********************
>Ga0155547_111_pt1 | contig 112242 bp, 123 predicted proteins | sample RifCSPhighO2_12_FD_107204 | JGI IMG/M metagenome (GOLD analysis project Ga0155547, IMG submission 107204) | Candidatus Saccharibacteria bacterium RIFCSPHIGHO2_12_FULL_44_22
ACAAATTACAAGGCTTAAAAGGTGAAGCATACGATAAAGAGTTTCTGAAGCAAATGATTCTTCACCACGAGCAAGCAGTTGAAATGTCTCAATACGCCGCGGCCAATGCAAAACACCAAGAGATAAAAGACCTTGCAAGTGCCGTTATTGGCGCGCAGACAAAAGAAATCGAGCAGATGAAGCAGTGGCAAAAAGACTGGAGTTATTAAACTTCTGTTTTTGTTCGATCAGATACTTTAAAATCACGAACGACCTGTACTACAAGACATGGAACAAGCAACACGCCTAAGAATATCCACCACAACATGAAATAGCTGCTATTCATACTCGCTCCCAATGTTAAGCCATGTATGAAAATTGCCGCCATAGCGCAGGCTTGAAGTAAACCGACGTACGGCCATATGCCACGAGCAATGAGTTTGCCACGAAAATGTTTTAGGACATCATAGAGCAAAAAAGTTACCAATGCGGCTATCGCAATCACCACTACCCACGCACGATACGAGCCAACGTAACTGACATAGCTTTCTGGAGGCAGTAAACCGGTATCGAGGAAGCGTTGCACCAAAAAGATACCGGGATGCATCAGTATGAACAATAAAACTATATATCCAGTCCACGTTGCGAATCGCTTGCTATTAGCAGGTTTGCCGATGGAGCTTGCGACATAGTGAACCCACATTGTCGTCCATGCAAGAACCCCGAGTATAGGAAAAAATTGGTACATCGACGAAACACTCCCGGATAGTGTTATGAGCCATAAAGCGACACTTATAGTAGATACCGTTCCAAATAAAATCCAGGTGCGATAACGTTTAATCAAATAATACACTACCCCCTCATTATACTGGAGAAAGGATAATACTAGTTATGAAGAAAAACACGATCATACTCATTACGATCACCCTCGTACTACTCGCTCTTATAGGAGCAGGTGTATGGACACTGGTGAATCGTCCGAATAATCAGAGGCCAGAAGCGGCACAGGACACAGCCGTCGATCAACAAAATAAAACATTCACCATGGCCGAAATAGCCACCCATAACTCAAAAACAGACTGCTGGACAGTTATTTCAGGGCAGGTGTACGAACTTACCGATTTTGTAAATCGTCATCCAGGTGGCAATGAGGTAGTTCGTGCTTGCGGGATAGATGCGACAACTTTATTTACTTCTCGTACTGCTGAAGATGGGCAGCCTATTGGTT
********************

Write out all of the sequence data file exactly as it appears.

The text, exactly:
>Ga0155547_111_pt1 | contig 112242 bp, 123 predicted proteins | sample RifCSPhighO2_12_FD_107204 | JGI IMG/M metagenome (GOLD analysis project Ga0155547, IMG submission 107204) | Candidatus Saccharibacteria bacterium RIFCSPHIGHO2_12_FULL_44_22
ACAAATTACAAGGCTTAAAAGGTGAAGCATACGATAAAGAGTTTCTGAAGCAAATGATTCTTCACCACGAGCAAGCAGTTGAAATGTCTCAATACGCCGCGGCCAATGCAAAACACCAAGAGATAAAAGACCTTGCAAGTGCCGTTATTGGCGCGCAGACAAAAGAAATCGAGCAGATGAAGCAGTGGCAAAAAGACTGGAGTTATTAAACTTCTGTTTTTGTTCGATCAGATACTTTAAAATCACGAACGACCTGTACTACAAGACATGGAACAAGCAACACGCCTAAGAATATCCACCACAACATGAAATAGCTGCTATTCATACTCGCTCCCAATGTTAAGCCATGTATGAAAATTGCCGCCATAGCGCAGGCTTGAAGTAAACCGACGTACGGCCATATGCCACGAGCAATGAGTTTGCCACGAAAATGTTTTAGGACATCATAGAGCAAAAAAGTTACCAATGCGGCTATCGCAATCACCACTACCCACGCACGATACGAGCCAACGTAACTGACATAGCTTTCTGGAGGCAGTAAACCGGTATCGAGGAAGCGTTGCACCAAAAAGATACCGGGATGCATCAGTATGAACAATAAAACTATATATCCAGTCCACGTTGCGAATCGCTTGCTATTAGCAGGTTTGCCGATGGAGCTTGCGACATAGTGAACCCACATTGTCGTCCATGCAAGAACCCCGAGTATAGGAAAAAATTGGTACATCGACGAAACACTCCCGGATAGTGTTATGAGCCATAAAGCGACACTTATAGTAGATACCGTTCCAAATAAAATCCAGGTGCGATAACGTTTAATCAAATAATACACTACCCCCTCATTATACTGGAGAAAGGATAATACTAGTTATGAAGAAAAACACGATCATACTCATTACGATCACCCTCGTACTACTCGCTCTTATAGGAGCAGGTGTATGGACACTGGTGAATCGTCCGAATAATCAGAGGCCAGAAGCGGCACAGGACACAGCCGTCGATCAACAAAATAAAACATTCACCATGGCCGAAATAGCCACCCATAACTCAAAAACAGACTGCTGGACAGTTATTTCAGGGCAGGTGTACGAACTTACCGATTTTGTAAATCGTCATCCAGGTGGCAATGAGGTAGTTCGTGCTTGCGGGATAGATGCGACAACTTTATTTACTTCTCGTACTGCTGAAGATGGGCAGCCTATTGGTT